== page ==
The last thing he wanted was to be photographed with a beautiful belly dancer. The photograph would mock him. Every time he looked at the photograph the beautiful smile on the beautiful face of the beautiful belly dancer would say: Never will you taste my vulva or caress the scent glands around my anus. Never will you kiss my knees or elbows. Never will you suckle at my bountiful breast and trace the tender skin bruised by the wire of my brassiere. Never will you run your tongue around my oyster-scented navel. Never will you thrust your mouth into my dampened armpits. Never will you press your cheeks against my pubis. Never will you part my fruit-flavoured labia with your nose. Never will you savour my ovum on your lips. Never will you watch me masturbate calmly, as I hold your penis, shuddering myself to a furious climax. These things are just not going to happen. Harris slung his arm around the belly dancer’s waist, the ape-like photographer firing off two rapid shots.
Fundamental misgivings exposed side by side at the feast, polished expressions obscenely inorganic, postured like mannequins, emptiness and fear written through their fragmenting eyes. Harris poured again and said nothing. Across the long wooden table, a nightmare reflection direct: a twittering couple: a silent man opposite Harris, a loquacious woman opposite Harriet. Decades and decades older... the yawning decades between them like the table, only not as tangible. She an American(2) in pink, he an Englishman(3) in tweed. On the coach Harris had overheard their local observations about wry fauna, Harriet making obscene cracks about their clothes, hairstyles, sexual preferences: quite unrepeatable in this new polite social context. Now in the dusk and rosy hue, weird soup slurped into deep brown bowls, they smiled: tried to be engaging, likeable even - was that possible?
Harriet coped, because cope she always could.
Harris gagged mournfully, a mouthful of soup wriggling across his tongue like lukewarm spermatozoon. Shot through, he coughed and choked and spluttered on the bloodshot sunset: a fading man stricken with emphysema, Harriet refusing even to touch her bowl as a consequence, pushing it away from her, towards him. At that moment he would have surely killed for a Mexican TV dinner.
The loud American woman was talking artfully about the soup and local customs and about the way the soup may have been made and about what ingredients were possibly in the soup. Harris said nothing. He couldn’t hold conversations like this. Why did people talk like this? What did they gain from it? For whom was it fun? Idiots, perhaps? Harris didn’t ever want to end up like these people. He didn’t even want to know these people.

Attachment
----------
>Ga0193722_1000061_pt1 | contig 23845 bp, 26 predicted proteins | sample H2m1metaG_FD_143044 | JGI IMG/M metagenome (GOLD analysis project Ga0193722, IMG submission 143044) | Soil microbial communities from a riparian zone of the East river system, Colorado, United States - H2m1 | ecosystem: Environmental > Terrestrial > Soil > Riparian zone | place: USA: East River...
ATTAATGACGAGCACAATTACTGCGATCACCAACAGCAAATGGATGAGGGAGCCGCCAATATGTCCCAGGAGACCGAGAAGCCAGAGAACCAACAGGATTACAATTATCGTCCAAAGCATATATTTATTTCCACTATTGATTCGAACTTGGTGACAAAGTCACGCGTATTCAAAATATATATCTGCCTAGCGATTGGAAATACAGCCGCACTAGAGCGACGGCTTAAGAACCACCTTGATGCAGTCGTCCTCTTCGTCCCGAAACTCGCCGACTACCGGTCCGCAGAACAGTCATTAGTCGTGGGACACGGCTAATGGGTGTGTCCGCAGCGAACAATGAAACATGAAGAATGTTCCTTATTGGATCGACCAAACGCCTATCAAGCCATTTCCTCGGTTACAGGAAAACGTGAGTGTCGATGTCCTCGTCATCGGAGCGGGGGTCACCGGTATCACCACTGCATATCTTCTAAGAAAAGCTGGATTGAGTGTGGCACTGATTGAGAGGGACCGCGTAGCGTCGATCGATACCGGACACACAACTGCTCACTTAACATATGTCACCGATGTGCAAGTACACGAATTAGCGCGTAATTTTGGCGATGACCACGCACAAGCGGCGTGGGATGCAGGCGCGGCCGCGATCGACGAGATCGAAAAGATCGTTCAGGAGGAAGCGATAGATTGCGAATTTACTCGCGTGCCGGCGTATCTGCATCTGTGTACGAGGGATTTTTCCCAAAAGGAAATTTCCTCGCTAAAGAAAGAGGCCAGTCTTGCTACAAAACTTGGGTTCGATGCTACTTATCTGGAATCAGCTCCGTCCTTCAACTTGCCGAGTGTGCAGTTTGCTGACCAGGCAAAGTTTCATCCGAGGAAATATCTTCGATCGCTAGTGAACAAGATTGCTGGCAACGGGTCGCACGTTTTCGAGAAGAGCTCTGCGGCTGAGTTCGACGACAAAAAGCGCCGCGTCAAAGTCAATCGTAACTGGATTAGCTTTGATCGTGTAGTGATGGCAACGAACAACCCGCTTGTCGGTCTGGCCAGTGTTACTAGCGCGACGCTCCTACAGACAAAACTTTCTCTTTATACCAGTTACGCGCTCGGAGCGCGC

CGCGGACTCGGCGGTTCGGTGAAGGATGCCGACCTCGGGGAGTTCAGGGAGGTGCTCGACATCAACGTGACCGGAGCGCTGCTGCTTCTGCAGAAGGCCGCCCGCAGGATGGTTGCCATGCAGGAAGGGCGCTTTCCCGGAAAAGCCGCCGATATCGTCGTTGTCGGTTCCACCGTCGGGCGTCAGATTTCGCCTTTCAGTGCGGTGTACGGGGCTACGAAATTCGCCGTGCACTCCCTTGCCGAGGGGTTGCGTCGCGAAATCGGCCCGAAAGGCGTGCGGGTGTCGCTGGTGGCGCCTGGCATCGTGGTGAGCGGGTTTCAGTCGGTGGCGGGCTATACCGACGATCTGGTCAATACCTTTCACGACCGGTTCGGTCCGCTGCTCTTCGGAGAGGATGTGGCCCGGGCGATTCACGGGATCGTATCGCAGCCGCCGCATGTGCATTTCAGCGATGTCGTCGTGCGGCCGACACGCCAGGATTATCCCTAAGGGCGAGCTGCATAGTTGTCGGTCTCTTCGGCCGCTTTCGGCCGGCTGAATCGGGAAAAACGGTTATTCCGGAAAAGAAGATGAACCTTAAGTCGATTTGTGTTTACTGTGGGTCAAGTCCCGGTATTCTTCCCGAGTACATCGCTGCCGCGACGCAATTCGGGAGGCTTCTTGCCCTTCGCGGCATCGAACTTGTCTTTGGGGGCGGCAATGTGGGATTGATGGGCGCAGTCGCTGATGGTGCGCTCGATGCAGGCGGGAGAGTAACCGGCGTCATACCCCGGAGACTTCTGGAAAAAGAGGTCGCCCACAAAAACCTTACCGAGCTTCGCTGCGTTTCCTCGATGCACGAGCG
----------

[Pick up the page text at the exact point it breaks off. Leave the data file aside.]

Who were these people?
“We’re the Lakes,” said the English man and extended a hand towards him. For a moment, Harris just stared at the hand like he didn’t know what it was or what he was supposed to do with it. He contemplated the hand warily, dispassionately, like a priceless piece of objet d’art: flesh sagging, withered, and wrinkled like dried fruit, but crafted that way for the aesthetic purpose of a great modern artist.
Then he shook it.
(1) “ Beware the lakes, young man. For once they have you, they will pull you under and never let go...”
(2) She looked like a tall, dried-out sub-platinum Doris Day blonde. Well-groomed, immaculately madeup, she exuded the sort of self-conviction that suggested she originally emanated from some uppermiddle class background, a wealthy suburban upbringing somewhere in America; Baltimore, she said and began discussing the latest neo-Buddhist art she had brought back from Tibet last Summer.
(3) He looked... well, how did he look?: a stooping figure with stone-washed hair, early 60s, taller than most his age, yielding a distinguished easy-going confidence, a seeping JG Ballard demeanour that could only have risen from an expensive private education or possibly a military or naval career. Harris was disappointed with his attempted description. It didn't capture him at all; his essence eluded him stoutly. How could he define his presence more effectively? Should he even try? Did it really matter? Did he really have to? The silver streaks in his hair caught the dying sun, in a manner of speaking, sparkling the way precious stones must do, a thick wave of his cigar smoke (yes, he was smoking a cigar, he hadn't noticed that at first) clotting the air, the richly burnished aroma of the smoke reminding him of - of what? The beach? The ocean? The seaside? Wearing short trousers and being a small boy?
Howard Tinker was the product of an impromtu jam session between Tony Meehan and former Shadow Jet Harris. He can be found prostituting his art at www.hptinker.com. His wife and four children don’t return his calls. He lives in Dudley.